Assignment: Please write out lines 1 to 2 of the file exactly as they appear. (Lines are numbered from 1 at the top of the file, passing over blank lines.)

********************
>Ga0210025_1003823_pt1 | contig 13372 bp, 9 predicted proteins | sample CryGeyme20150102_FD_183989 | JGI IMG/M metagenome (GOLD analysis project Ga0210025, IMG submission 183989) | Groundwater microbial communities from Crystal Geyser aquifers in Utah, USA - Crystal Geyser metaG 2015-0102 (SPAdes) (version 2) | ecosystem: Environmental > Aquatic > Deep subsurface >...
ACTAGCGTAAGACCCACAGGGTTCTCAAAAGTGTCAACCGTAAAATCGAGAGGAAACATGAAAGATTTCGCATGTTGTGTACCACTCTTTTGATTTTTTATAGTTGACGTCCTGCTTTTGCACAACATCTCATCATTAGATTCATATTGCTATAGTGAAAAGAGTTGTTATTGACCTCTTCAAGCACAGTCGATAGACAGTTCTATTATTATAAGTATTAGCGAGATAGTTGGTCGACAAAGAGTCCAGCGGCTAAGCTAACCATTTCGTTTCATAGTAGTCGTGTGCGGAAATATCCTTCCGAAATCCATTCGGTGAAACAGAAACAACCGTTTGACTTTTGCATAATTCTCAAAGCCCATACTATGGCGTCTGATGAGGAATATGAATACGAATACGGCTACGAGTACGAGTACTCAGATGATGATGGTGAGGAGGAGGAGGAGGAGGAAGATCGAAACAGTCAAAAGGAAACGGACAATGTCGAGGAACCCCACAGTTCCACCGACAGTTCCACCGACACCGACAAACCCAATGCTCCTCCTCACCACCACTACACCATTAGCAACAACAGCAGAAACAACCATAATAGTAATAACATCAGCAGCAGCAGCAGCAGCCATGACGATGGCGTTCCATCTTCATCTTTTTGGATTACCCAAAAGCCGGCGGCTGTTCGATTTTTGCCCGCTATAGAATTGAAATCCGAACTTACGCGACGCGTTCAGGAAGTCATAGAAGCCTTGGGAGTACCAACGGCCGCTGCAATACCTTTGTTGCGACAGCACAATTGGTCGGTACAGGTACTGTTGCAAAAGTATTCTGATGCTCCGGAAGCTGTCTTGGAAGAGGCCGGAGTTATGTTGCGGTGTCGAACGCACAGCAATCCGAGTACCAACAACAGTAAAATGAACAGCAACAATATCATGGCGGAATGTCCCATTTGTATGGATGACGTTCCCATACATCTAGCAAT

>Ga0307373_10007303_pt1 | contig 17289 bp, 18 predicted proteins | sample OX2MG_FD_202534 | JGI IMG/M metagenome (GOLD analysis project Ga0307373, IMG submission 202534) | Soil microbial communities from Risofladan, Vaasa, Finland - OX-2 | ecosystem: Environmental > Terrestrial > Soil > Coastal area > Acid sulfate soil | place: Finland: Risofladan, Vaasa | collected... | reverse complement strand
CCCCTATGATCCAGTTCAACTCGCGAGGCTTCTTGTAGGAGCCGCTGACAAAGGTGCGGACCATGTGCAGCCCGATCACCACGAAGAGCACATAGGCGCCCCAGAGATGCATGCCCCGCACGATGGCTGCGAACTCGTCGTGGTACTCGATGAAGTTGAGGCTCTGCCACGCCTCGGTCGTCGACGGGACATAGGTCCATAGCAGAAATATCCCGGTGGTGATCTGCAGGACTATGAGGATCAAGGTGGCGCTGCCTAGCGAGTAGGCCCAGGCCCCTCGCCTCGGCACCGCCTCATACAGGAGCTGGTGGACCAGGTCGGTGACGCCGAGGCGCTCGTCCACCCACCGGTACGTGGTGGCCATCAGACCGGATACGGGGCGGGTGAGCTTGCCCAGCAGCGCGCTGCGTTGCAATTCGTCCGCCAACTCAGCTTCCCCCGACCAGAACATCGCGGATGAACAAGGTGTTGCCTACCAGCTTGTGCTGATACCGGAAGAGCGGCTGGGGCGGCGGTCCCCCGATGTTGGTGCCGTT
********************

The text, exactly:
>Ga0210025_1003823_pt1 | contig 13372 bp, 9 predicted proteins | sample CryGeyme20150102_FD_183989 | JGI IMG/M metagenome (GOLD analysis project Ga0210025, IMG submission 183989) | Groundwater microbial communities from Crystal Geyser aquifers in Utah, USA - Crystal Geyser metaG 2015-0102 (SPAdes) (version 2) | ecosystem: Environmental > Aquatic > Deep subsurface >...
ACTAGCGTAAGACCCACAGGGTTCTCAAAAGTGTCAACCGTAAAATCGAGAGGAAACATGAAAGATTTCGCATGTTGTGTACCACTCTTTTGATTTTTTATAGTTGACGTCCTGCTTTTGCACAACATCTCATCATTAGATTCATATTGCTATAGTGAAAAGAGTTGTTATTGACCTCTTCAAGCACAGTCGATAGACAGTTCTATTATTATAAGTATTAGCGAGATAGTTGGTCGACAAAGAGTCCAGCGGCTAAGCTAACCATTTCGTTTCATAGTAGTCGTGTGCGGAAATATCCTTCCGAAATCCATTCGGTGAAACAGAAACAACCGTTTGACTTTTGCATAATTCTCAAAGCCCATACTATGGCGTCTGATGAGGAATATGAATACGAATACGGCTACGAGTACGAGTACTCAGATGATGATGGTGAGGAGGAGGAGGAGGAGGAAGATCGAAACAGTCAAAAGGAAACGGACAATGTCGAGGAACCCCACAGTTCCACCGACAGTTCCACCGACACCGACAAACCCAATGCTCCTCCTCACCACCACTACACCATTAGCAACAACAGCAGAAACAACCATAATAGTAATAACATCAGCAGCAGCAGCAGCAGCCATGACGATGGCGTTCCATCTTCATCTTTTTGGATTACCCAAAAGCCGGCGGCTGTTCGATTTTTGCCCGCTATAGAATTGAAATCCGAACTTACGCGACGCGTTCAGGAAGTCATAGAAGCCTTGGGAGTACCAACGGCCGCTGCAATACCTTTGTTGCGACAGCACAATTGGTCGGTACAGGTACTGTTGCAAAAGTATTCTGATGCTCCGGAAGCTGTCTTGGAAGAGGCCGGAGTTATGTTGCGGTGTCGAACGCACAGCAATCCGAGTACCAACAACAGTAAAATGAACAGCAACAATATCATGGCGGAATGTCCCATTTGTATGGATGACGTTCCCATACATCTAGCAAT